She’s very similar in a lot of ways. I feel that’s why I am partial to her. She’s the reason why I am in martial arts.
I understand that you are a painter now and I saw some of your work on your website. How did you get into that?
I been painting since I was three years old. My stepdad was an architect and there were always art supplies around the house. I started doing watercolors at that age. Then I started acting class around five or six years old. I would do watercolors for my acting teacher. She was very tough on me in class. So, instead of an apple, I gave her a watercolor and to this day, she saved a lot of them. I always painted and it’s my outlet, my escape and my hobby. I like to copy the famous artists. One time, I got my dad’s books out. Turner, Sargent, Da Vinci. There were all these books he had and they ended up in my house in New York. I just copied these artists and learned when I copied them and sold them on the streets in New York. They helped pay the rent, voice lessons, acting classes.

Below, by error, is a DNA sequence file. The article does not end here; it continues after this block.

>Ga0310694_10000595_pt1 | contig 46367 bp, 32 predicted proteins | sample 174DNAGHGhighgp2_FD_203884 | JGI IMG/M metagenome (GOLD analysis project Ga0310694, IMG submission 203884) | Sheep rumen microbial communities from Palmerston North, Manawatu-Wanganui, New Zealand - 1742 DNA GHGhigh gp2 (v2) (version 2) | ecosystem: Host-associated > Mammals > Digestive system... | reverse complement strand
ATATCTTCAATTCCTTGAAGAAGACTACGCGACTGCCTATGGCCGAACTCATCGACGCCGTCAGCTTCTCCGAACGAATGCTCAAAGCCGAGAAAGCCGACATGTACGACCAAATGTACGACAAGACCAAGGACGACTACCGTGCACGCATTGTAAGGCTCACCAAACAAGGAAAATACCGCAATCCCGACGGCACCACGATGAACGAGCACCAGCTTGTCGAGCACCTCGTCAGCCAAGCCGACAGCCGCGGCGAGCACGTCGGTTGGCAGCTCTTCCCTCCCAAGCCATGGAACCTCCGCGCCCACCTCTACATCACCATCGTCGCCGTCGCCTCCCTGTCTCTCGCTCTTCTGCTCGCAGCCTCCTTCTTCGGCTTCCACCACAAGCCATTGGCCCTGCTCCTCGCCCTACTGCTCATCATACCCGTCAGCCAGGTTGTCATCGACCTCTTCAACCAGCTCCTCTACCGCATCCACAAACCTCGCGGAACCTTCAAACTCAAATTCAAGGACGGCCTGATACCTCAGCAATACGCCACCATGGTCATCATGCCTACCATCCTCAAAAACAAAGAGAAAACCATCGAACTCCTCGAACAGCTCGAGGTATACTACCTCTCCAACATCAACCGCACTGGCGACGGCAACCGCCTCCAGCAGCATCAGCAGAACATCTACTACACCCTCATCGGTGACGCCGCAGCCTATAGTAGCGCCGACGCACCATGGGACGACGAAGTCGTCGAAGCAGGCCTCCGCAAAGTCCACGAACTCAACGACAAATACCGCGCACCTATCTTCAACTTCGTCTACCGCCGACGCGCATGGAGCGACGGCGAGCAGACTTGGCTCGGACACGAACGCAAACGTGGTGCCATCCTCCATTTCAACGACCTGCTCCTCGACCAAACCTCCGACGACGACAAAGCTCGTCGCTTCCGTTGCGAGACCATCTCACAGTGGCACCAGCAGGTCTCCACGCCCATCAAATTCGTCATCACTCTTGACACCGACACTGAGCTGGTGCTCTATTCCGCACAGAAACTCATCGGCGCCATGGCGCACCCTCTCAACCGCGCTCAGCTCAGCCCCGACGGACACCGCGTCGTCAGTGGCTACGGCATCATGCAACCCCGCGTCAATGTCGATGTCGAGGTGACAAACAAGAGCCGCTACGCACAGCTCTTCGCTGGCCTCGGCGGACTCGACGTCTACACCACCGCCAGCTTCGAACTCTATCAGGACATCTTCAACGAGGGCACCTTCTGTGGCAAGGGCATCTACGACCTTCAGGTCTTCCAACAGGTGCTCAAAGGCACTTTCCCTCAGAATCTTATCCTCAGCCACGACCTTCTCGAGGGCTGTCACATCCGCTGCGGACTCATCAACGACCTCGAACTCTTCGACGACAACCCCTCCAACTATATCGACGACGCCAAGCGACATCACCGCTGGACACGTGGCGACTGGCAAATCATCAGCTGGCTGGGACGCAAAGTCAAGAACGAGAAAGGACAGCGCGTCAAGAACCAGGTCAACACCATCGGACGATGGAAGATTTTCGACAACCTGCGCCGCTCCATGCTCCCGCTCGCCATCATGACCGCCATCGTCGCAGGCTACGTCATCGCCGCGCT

It’s been a part of my life and it’s kind of wonderful that I am making money at it now. It’s just wonderful to share it with people because I am sharing these characters that I know. A lot of artists at Disney Fine Arts, some of them are more talented than I am, more experienced and more book learned – that sums up their art. I am self-taught but they all say that I capture the emotion of Belle’s eyes in her face better than any of them. It’s like the highest compliment in the world.
At this point, Paige showed us one of her drawings that will be featured on the Blu-ray this week.
What advice would give to person who want to become a VO artist, Broadway actress or a painter?